As Seen In

Nevada Bar Association Journal

September 6, 1999

Developing a Marketing Culture in Your Firm

Robert N. Kohn and Lawrence M. Kohn

Marketing opportunities surround us. The difficulty in marketing is not a lack of marketing opportunities, but rather, in recognizing them. The reason it is difficult for many lawyers to recognize marketing opportunities is that the culture in most law firms does not promote the key to marketing success – Marketing Awareness.

Although most firms claim to recognize the importance of marketing and to support it, the fact is that law firms often promote an Anti-marketing culture which actually discourages marketing efforts. Firms usually do not provide sales training for the non-marketers. Instead, lawyers frequently make sarcastic comments about their partners’ attempts at marketing. And often, there are no financial incentives for bringing in new business. In fact, some lawyers complain that it is actually a disadvantage to try to bring in clients, because of the time commitment and lack of reward.

By contrast, firms with a proactive marketing culture support the efforts of lawyers to reach out and build new relationships. This attitude helps lawyers see the marketing opportunities around them and promotes the likelihood that lawyers will take action and ultimately develop new business.

In order to achieve a proactive marketing culture, it is not necessary to spend thousands of dollars and hundreds of hours developing a marketing plan. In fact, the process of creating a marketing plan can harm the marketing effort. That’s because lawyers would rather plan than do the work of marketing. Once marketing plans are created, they are rarely reviewed or implemented.

A marketing culture, on the other hand, will enable lawyers to examine the many marketing opportunities that become obvious once the marketing awareness develops. Here are five techniques for building a marketing culture in your law firm.

1. Communicate about Cross-Selling

Existing clients are the most obvious marketing opportunity. And yet, law firms regularly fail to take advantage of this resource. Lawyers overlook the additional needs of their own clients, and even refer out work which their partners could be handling.

In order to take advantage of cross-selling opportunities, you must first become aware of them. We recommend implementing ongoing internal seminars at which partners educate each other on the services they provide and demonstrate their knowledge and expertise. Furthermore, partners should make it a priority to review their clients with each other on a regular basis. These discussions should be implemented both one-on-one, and in groups. Partners should create a detailed client list and discuss each client so that other members of the firm can identify the cross-selling opportunities.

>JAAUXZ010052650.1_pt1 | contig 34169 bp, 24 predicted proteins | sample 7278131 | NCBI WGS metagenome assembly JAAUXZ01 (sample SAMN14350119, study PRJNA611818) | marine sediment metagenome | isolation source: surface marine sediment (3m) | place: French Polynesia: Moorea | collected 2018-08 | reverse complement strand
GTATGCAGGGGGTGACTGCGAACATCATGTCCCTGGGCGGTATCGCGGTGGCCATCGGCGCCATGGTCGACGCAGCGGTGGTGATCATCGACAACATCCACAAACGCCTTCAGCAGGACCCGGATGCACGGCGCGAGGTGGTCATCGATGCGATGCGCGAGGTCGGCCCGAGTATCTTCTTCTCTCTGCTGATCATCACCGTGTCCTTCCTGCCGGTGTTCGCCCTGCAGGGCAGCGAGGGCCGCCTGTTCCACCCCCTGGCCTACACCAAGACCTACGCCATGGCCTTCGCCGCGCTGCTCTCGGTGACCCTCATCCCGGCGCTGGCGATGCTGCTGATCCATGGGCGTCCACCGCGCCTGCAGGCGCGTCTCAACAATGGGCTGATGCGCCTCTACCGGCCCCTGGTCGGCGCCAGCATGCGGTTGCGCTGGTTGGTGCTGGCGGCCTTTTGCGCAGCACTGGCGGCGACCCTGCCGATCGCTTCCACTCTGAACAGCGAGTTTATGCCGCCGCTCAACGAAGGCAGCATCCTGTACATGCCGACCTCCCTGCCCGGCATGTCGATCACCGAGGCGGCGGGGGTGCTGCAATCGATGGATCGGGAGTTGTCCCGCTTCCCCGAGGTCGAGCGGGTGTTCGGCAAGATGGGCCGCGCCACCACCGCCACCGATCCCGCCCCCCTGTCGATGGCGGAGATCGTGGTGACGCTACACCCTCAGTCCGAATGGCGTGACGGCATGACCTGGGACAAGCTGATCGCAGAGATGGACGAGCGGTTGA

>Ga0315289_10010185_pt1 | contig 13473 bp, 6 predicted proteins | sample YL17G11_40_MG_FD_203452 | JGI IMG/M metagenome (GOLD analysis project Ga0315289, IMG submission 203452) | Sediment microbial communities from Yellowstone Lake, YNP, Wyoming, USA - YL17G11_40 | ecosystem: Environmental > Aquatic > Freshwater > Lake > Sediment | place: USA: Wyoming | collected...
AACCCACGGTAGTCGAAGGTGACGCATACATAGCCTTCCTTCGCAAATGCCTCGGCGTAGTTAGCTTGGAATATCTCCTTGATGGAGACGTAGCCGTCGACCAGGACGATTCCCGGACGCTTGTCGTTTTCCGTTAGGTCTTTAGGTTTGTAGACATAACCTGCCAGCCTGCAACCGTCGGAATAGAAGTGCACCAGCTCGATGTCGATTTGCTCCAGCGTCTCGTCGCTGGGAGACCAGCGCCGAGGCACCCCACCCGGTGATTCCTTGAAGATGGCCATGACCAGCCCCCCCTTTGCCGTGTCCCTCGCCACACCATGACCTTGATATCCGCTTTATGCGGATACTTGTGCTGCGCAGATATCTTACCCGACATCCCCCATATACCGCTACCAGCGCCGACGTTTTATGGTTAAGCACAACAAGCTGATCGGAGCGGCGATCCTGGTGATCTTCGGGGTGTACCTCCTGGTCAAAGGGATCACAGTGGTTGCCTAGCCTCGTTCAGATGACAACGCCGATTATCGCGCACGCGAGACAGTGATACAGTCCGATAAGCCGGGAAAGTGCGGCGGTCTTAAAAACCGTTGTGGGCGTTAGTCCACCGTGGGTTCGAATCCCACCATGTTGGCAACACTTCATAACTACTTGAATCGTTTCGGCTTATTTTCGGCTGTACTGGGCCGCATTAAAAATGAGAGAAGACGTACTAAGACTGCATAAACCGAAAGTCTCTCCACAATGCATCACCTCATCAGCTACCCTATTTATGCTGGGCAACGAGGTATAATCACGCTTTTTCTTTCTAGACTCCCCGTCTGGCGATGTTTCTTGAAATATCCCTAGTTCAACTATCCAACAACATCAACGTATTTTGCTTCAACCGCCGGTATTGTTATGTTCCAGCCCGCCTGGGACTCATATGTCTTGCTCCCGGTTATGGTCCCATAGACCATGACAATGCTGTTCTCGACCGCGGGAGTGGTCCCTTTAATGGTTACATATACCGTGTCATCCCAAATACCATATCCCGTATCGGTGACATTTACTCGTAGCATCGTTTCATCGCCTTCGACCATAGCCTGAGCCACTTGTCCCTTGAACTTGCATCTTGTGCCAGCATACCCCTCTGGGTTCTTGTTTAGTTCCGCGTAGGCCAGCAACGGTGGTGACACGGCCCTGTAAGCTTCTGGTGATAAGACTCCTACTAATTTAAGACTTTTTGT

2. Organize Team Marketing

In many cases, lawyers are unaware that they are pursuing the same prospects as their partners. In these cases, they run the risk of independently pursuing the same prospect without their partners knowing. Or, they may be unable to think of a course of action for effectively pursuing a prospect.

Current technology, known as contact management, is capable of helping a firm document and share information about all prospective targets. As lawyers learn about shared targets, they can form a “hunting party,” and pursue the shared targets as a team.

3. Share Marketing Resources

Lawyers often complain they are unable to think of techniques for meeting new prospects and referral sources. And yet, there are usually many marketing resources within each law firm. But, because of the anti-marketing culture, lawyers typically do not discuss their personal outreach activities with each other. As a result, lawyers remain unaware of the various outreach activities that exist.

For example, lawyers may be members of committees that are in charge of events and newsletters. These committees provide speaking, writing and networking opportunities. As lawyers discuss their outreach activities, it opens up the door for others in the firm to participate.

4. Acknowledge Marketing Effort and Success

Obviously, lawyers will not feel motivated to take advantage of marketing opportunities unless there is a marketing culture that rewards their efforts and successes. Most firms do reward for results, but very few reward an energetic but yet unharvested outreach effort.

When associates and partners engage in marketing activities, they should be congratulated, personally and in public. If they bring in a client, they should be kept involved with the deal. And finally, there should be a clear financial reward for the development of new business.

5. Implement Monthly Marketing Meetings

In a effort to maximize marketing awareness, and build a proactive marketing culture, one of the best methods is a department or firm-wide monthly marketing meeting. While a monthly marketing meeting can be an extremely effective tool, it can also be a disaster.

For non-marketers, a poorly run marketing meeting is demoralizing. Listening to boring stories about how some continue to succeed where others fail is annoying and further entrenches the non-marketers in their hostile, anti-marketing attitudes.